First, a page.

Myl stock price – mylan n.v. stock quote (u.s. nasdaq) – marketwatch gas tax


Mylan shares dropped 2% in premarket trade Wednesday after the company reported a first-quarter revenue miss and profit beat. Earnings for the latest quarter rose to $87.1 million, or 17 cents per share, from $66.4 million, or 12 cents per share in the year-earlier period. Adjusted earnings-per-share were 96 cents, above the FactSet consensus of 95 cents. Revenue declined to $2.68 billion from $2.72 billion, below the FactSet consensus of $2.73 billion. The latest results include a year-over-year decline in North America net sales, driven by a decrease in sales of branded products like the EpiPen, among other factors. Following reports of EpiPen shortages in Canada and the United Kingdom, an advocacy group said this week that the U.S. is facing a growing national shortage of EpiPens and other allergic reaction treatments, which the Food and Drug Administration denied. Mylan also affirmed its 2018 revenue guidance of $11.75 billion to $13.25 billion and its 2018 adjusted EPS guidance of $5.20 to $5.60. Mylan shares were inactive in Wednesday premarket trade. Shares have dropped nearly 10% over the last three months, compared with a 2% rise in the S&P 500 and a 0.7% rise in the Dow Jones Industrial Average .

Allergy advocacy group Food Allergy Research and Education says that the U.S. is facing a growing national shortage of EpiPens and other allergic reaction treatments called epinephrine auto-injectors. Individuals with food allergies have found it difficult to fill their prescriptions in as many as 14 states as of late April, the group said. The American Society of Health-System Pharmacists, a professional organization for pharmacists, also said that there was a shortage of Mylan’s EpiPen , with the EpiPen, EpiPen Jr. for children and the authorized generic version "on intermittent back order with regular releases," earlier this month. A rival product manufactured by Kaleo was still available, the group said. The Food and Drug Administration did not immediately return MarketWatch’s request for comment, but a spokesperson said in late April that it was not aware at that time of any shortage. A FDA spokesperson then called it a "spot shortage" in late April, according to the publication Allergic Living. The advocacy group FARE said it wrote to FDA Commissioner Scott Gottlieb on May 1 about its concerns, and said on Monday that it was calling on the FDA to declare the issue a national shortage. EpiPen shortages have been seen in Canada and the United Kingdom. FARE also questioned whether there was a connection between the supply issues and problems at a Pfizer unit that manufactures the EpiPen, and asked the FDA to push for other allergic reaction treatments from Teva and Adamis Pharmaceuticals Corp. , which got its Symjepi product approved last July, though the product has not been brought to market.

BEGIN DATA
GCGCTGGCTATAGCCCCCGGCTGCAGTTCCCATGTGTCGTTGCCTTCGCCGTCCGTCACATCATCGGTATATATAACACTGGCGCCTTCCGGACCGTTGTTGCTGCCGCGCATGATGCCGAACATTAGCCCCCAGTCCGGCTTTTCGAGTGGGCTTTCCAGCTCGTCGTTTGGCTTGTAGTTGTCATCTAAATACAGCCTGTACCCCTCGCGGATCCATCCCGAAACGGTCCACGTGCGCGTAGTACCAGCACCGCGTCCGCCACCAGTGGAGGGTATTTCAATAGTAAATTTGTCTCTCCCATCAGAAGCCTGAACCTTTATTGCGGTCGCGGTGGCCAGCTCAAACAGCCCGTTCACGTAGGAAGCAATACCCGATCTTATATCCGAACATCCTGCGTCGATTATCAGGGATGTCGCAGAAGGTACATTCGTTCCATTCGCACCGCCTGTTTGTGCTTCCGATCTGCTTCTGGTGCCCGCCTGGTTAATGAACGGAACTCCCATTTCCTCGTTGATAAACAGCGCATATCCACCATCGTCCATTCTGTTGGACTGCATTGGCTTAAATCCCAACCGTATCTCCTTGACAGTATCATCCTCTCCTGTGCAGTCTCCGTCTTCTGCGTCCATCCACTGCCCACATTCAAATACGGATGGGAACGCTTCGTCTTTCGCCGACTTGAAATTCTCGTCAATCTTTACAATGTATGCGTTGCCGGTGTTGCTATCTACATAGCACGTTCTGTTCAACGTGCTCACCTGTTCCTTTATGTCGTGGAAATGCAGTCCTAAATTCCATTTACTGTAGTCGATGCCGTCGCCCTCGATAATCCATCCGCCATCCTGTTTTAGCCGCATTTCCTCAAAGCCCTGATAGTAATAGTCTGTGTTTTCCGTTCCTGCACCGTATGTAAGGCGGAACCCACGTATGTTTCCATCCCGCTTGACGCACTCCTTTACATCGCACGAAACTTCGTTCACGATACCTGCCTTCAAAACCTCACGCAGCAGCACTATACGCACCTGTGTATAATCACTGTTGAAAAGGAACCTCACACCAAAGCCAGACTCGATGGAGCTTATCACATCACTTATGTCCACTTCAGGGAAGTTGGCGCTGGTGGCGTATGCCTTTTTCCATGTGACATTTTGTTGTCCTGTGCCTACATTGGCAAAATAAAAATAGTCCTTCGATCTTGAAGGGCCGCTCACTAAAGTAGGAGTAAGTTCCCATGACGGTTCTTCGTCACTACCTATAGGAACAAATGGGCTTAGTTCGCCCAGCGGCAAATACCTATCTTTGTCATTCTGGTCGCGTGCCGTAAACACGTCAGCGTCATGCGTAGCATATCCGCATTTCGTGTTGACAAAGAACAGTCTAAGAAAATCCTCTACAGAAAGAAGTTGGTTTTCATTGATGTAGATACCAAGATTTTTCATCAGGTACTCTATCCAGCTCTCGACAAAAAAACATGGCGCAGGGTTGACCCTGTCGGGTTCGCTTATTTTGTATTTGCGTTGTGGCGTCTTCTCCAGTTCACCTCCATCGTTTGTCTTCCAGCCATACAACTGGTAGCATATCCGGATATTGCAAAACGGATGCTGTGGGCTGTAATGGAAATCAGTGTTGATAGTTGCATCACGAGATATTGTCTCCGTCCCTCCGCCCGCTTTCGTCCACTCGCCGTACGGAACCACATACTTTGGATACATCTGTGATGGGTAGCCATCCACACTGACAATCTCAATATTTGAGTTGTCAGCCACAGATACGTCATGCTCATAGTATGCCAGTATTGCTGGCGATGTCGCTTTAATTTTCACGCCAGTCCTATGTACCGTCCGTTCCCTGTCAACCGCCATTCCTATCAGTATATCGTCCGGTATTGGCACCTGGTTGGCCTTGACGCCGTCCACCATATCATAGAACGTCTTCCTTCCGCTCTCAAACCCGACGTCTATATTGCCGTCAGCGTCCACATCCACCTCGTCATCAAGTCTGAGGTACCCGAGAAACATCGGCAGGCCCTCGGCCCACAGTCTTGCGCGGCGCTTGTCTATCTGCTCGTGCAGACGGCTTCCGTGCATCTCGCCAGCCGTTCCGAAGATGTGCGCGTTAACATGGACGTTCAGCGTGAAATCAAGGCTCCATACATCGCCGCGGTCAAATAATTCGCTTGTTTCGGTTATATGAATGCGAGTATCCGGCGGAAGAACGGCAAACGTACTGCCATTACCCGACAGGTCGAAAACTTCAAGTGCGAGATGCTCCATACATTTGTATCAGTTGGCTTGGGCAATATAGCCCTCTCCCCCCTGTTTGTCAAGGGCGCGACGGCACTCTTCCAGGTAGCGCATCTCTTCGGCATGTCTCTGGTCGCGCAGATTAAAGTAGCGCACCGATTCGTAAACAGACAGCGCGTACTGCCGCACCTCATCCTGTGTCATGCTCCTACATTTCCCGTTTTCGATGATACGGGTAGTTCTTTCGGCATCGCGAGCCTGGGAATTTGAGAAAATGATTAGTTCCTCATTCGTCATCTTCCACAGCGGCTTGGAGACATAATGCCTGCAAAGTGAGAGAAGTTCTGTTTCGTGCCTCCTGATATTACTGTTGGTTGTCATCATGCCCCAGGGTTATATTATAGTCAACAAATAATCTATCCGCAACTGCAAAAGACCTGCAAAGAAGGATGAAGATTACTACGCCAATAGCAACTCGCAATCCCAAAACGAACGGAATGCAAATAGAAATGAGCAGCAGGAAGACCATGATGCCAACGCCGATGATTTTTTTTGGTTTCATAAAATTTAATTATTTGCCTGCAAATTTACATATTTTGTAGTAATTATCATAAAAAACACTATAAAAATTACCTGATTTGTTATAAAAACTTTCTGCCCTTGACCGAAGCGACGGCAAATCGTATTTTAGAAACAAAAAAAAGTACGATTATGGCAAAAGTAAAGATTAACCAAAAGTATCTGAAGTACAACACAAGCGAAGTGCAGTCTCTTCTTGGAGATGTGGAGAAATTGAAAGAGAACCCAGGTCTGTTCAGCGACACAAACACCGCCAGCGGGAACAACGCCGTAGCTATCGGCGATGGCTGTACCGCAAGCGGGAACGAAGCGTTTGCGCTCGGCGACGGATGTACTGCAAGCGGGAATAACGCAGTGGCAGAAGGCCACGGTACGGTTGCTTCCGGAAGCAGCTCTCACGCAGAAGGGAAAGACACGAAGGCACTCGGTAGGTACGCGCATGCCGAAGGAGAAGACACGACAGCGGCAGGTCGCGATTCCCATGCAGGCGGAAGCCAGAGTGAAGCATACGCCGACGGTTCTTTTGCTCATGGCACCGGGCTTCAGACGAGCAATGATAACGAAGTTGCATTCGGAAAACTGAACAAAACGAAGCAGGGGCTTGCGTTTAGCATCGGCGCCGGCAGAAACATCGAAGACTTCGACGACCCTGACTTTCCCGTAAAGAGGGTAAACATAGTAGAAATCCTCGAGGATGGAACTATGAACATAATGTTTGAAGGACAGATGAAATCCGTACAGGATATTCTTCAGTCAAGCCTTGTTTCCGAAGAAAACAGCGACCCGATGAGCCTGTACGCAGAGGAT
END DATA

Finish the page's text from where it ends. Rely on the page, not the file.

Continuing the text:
Mylan N.V.’s stock rallied 1.0% in morning trade Thursday, after the generic drugmaker was upgraded at Leerink Partners, which cited a more positive pipeline outlook. Analyst Ami Fadia raised her rating to outperform from market perform, while keeping the stock price target at $52. Fadia said her upgrade comes after she left Mylan’s investor day on Wednesday "incrementally more positive" on the pipeline, the diversified business model, and its ability to grow profit and sales over the next several years. "There are several near-term catalysts that we believe should drive upside to Mylan including regulatory approvals and launches of biosimilar Neulasta in the U.S. (June 4), Gx Advair in the U.S. (June 27), Gx Restasis (July 31), biosimilar Humira in EU (2H18), Revefenacin in the US (Nov. 13) and new product launches of biosimilar Herceptin in the U.S. (potentially late 2018), and insulin glargine in E.U. (2H18)," Fadia wrote in a note to clients. Mylan shares have tumbled 13.0% over the past three months, while the SPDR S&P Pharmaceuticals ETF has dropped 8.4% and the S&P 500 has slipped 4.4%.

Mylan N.V.’s stock ran up 3.8% in morning trade Tuesday, after Morgan Stanley analyst David Risinger turned bullish on the generic drug maker for the first time, citing greater confidence in growth prospects relative to peers and optimism over its drug pipeline. Risinger raised his rating to overweight, after being at equal weight since starting coverage three years ago, and raised the stock price target to $50 from $39. "Beyond its strong pipeline of new products, Mylan has opportunities to gain share relative to generic competitors which are facing challenges," Risinger wrote in a note to clients. He said the No. 1 market player Teva Pharmaceutical Industries Ltd. is in the process of restructuring and cutting its workforce, the No. 3 player Sandoz’s U.S oral generics unit is reportedly up for sale and the No. 8 player Apotex has faced leadership challenges. Mylan’s stock has rallied 16.7% over the past three months, while the SPDR S&P Pharmaceuticals ETF has tacked on 1.1% and the S&P 500 has gained 3.6%.